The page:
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Q & A with Harold Moore

Co-owner and executive chef Harold Moore has returned to the New York dining scene with Commerce. Moore is a chef whose resume is as

impressive as his commitment to his new restaurant.  After spending time in both Daniel
Boulud’s and Jean-Georges’ kitchens, Moore further developed his
classic approach to contemporary American cuisine at Montrachet and March.  At Commerce, his repertoire includes a porterhouse steak with cipollini onions, creamed spinach, and red wine
shallot sauce as well as oysters
with champagne, potatoes, leeks, and a decadent touch of caviar.

Status: Single/Married/Divorced

What did you want to be when you grew up?
I was always
drawn to high-stress occupations that were financially rewarding. I
used to think about working on Wall Street or being a lawyer. Clearly,
those thoughts didn’t last too long.

What was your first job in food?
I was the very busy
“Toast Boy” at a diner in New Jersey. It was my sole job to make the
toast during the breakfast and brunch rush. And it was a rough gig. You
have no idea how picky people are about the “doneness” of their toast.

Much has been made about the restaurants $100,000 Anthanor oven and range in Commerce’s kitchen. Do brag about it…
have to say that it’s the best. It’s French, custom-made to my
specifications, and it give off perfectly even heat. It’s really a

What compelled you to take a year off from cooking to work on a
tomato farm? Would you recommend the farm experience to all chefs at
some point in their careers?

Honestly, I had just left
Montrachet and was in between jobs and I wanted to earn some money to
buy Springsteen tickets. Looking back it was a great experience though.
I gave me some perspective on where the ingredients come from and how
much work is put into getting it right. I would recommend that
experience of other chefs.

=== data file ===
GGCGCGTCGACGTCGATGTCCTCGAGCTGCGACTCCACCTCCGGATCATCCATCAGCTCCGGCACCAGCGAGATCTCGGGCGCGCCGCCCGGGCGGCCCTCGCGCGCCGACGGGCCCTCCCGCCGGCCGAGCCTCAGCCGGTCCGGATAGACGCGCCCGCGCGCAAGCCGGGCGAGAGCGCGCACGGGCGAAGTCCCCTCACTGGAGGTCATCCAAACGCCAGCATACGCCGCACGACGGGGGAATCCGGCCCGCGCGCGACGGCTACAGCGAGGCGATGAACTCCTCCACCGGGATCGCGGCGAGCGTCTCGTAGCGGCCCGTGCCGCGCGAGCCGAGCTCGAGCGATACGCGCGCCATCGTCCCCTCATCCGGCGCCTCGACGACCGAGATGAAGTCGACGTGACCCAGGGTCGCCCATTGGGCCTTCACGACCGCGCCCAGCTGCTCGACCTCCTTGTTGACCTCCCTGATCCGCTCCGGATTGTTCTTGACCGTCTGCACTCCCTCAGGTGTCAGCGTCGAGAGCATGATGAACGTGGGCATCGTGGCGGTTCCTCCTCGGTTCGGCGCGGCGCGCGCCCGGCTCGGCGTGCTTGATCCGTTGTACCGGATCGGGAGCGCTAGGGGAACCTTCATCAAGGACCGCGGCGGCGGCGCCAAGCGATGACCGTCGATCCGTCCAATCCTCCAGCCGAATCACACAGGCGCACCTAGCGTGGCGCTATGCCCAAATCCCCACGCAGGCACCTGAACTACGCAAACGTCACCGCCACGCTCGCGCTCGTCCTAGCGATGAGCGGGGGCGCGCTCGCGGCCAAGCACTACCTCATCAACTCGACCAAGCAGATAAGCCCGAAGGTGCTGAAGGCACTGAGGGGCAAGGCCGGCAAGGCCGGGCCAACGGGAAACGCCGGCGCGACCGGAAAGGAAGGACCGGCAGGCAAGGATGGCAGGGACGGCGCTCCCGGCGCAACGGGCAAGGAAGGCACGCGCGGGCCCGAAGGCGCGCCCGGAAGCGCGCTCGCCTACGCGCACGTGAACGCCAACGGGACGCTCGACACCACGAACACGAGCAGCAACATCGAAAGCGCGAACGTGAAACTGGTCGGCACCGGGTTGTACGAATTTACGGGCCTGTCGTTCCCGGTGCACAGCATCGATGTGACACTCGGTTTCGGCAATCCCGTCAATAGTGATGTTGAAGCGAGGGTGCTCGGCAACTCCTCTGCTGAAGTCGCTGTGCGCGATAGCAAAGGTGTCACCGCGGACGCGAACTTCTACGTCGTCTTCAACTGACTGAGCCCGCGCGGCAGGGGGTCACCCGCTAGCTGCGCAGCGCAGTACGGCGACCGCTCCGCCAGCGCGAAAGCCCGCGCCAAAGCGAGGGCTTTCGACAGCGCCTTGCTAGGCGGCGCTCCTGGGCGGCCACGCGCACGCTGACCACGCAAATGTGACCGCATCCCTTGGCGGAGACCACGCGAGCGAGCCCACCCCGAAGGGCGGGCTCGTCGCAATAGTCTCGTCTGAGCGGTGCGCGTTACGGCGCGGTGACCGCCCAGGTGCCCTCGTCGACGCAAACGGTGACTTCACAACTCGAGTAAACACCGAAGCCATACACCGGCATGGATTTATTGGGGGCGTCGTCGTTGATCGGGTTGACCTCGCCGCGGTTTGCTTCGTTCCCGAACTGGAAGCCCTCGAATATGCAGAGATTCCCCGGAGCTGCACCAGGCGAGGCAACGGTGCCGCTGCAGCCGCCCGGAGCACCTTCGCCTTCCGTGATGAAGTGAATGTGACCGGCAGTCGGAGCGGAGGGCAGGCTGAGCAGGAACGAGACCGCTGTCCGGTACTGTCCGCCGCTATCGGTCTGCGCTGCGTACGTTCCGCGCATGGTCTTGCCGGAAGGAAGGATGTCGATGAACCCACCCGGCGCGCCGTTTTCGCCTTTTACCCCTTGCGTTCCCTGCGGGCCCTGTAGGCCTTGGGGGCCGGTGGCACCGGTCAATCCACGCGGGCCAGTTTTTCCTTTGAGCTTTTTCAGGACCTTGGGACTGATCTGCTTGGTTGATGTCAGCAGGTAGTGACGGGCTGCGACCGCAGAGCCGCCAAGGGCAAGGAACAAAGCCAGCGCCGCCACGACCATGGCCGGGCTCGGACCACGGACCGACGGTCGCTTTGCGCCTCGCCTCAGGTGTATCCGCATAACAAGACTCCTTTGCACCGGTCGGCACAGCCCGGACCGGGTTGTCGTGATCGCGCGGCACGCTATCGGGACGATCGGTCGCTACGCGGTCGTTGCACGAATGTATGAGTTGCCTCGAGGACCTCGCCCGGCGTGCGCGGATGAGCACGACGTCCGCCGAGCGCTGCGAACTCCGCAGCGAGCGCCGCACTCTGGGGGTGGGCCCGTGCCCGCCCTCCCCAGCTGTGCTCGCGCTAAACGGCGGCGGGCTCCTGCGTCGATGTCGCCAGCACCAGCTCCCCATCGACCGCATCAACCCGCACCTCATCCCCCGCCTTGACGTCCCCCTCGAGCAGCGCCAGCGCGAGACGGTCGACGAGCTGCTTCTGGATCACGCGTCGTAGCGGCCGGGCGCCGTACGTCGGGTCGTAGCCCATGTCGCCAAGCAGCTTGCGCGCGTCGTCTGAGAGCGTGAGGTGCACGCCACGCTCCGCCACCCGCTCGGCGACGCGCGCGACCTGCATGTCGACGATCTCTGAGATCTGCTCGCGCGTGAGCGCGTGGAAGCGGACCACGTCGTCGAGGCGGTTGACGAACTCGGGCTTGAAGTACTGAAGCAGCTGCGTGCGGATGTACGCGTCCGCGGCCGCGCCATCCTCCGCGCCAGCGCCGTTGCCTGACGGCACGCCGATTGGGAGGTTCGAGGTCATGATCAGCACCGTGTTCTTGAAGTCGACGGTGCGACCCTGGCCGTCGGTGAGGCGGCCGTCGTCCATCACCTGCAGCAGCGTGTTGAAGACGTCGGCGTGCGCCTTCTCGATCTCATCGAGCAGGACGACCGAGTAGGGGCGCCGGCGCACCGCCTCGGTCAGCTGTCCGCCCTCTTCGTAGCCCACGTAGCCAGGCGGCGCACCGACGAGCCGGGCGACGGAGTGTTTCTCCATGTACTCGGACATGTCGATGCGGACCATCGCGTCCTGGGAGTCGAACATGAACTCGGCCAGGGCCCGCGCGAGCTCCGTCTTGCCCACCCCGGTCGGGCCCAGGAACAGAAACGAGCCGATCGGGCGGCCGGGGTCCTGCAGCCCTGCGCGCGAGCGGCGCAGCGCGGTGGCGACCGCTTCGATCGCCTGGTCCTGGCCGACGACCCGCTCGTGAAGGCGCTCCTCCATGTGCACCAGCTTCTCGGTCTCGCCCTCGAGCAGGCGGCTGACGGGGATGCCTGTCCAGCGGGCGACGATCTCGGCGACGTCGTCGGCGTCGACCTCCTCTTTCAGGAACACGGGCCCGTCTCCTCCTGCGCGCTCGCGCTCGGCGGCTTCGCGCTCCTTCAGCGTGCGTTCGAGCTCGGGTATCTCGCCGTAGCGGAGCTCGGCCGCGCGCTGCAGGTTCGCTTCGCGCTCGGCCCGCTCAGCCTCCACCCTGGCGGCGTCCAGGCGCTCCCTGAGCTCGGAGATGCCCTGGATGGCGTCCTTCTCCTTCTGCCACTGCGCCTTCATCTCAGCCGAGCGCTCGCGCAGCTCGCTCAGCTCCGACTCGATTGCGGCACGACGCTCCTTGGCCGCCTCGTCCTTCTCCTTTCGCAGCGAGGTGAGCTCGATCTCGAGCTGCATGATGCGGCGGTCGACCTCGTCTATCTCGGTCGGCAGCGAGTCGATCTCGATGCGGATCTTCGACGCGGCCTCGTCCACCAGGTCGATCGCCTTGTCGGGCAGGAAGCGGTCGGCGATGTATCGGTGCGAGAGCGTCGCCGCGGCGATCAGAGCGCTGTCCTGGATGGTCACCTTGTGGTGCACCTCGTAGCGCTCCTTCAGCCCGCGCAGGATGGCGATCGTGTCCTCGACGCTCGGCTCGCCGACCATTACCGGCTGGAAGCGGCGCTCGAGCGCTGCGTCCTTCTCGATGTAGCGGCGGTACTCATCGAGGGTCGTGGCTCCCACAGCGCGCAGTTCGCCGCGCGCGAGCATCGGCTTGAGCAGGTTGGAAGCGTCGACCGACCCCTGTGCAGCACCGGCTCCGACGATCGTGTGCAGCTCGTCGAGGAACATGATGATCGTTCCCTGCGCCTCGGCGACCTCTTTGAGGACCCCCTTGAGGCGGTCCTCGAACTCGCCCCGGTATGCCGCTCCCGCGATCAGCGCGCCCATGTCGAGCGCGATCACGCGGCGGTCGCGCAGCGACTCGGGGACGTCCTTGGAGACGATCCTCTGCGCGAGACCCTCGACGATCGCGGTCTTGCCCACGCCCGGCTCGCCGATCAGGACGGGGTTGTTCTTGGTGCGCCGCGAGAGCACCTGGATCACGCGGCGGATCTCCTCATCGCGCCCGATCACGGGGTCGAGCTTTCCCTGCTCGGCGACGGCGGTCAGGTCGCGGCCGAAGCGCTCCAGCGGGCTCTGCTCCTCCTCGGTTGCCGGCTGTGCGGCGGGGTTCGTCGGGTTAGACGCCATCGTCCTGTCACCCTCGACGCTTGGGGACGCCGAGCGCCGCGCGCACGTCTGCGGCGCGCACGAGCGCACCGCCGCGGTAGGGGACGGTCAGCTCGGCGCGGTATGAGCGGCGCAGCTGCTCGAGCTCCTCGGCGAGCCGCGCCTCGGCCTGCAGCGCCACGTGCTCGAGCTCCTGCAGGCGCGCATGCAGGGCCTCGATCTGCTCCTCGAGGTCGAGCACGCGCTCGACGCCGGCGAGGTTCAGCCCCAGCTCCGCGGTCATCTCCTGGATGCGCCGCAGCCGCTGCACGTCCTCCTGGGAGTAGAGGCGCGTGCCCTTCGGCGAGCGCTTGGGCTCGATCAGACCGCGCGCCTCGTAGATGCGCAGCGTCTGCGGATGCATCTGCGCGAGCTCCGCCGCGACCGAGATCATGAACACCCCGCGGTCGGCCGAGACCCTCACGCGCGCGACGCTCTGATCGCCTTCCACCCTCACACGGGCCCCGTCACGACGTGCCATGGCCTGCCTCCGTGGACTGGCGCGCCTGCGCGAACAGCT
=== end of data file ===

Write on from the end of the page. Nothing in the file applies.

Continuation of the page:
How has the experience of being an owner at Commerce been different then being the chef in your previous restaurant stints?
always been a little too involved in things other than the kitchen. I
would comment on the service sometimes…especially if it affected the
food.  As an employee, it got me into trouble sometimes. But as an
owner, I have that right now. It’s definitely more stressful being an
owner. You think a lot more about money.

You earned your first real recognition at Montrachet where you
were able to step out from behind the shadows of chefs like
Jean-Georges and Daniel Boulud.  What do you learn from that experience?

was always shy and at Montrachet I couldn’t be anymore. Drew did a
great job urging me out of that and making sure I got out into the
dining room to talk about the food and make my personality known.

The restaurants bread basket has gotten quite a bit of acclaim.
Which bread is your favorite?  Do you participate in the 5pm pretzel
rolling before service every evening?

My favorite bread is
the Roasted Pepper Olive Roll. But I also love the burnt ends of the
Epi. I try to get in on the pretzel rolling everyday, but sometime I’m
caught up with some other prep. It’s fun though.

You worked for two of the best chefs in the city (and country) in
Daniel Boulud and Jean-Georges.  Which chef’s style of cooking would
you say is closer to yours?

I think I’m closer in style to Daniel. I really draw on that experience as I was there at a formative time in my career.

What was your intention by the section of the menu devoted to sharing?
section gives diners a chance to eat in a way they don’t get to at a
lot of other restaurants. It’s festive to share and it gives the food a
homestyle quality. It’s also fun for my guys in the kitchen to cook in
an old fashioned way.

What’s your favorite dish on the menu right now, and why?
Beef Tataki is always my favorite because it reminds me of my
Grandmother. She is Japanese and used to cook beef tataki for me as a
kid. I could eat it everyday.

What’s your least favorite dish (and yes, you must pick one)?
My Salad of 20 herbs sells like crazy. I like the dish, but I don’t really get what all the hype is about.

What is your junk food of choice?
Smartfood Popcorn.

Other than your own, what’s your favorite restaurant in NYC?
I really like Babbo. I’ve been there 8 times or so and it’s always consistent, easy and the food is really good.

What culinary trend do you most embrace?
Sous-Vide cooking. There’s nothing like it.

What trend do you wish would die already?
I’m a little sick of hearing about everyone’s meat balls.

What’s next on the horizon for you?  Any new ventures or restaurants in the
works?  Spill the beans…

I’m just trying to keep up with service at Commerce…

Address: 50 Commerce St.
Phone: (212) 524-2301

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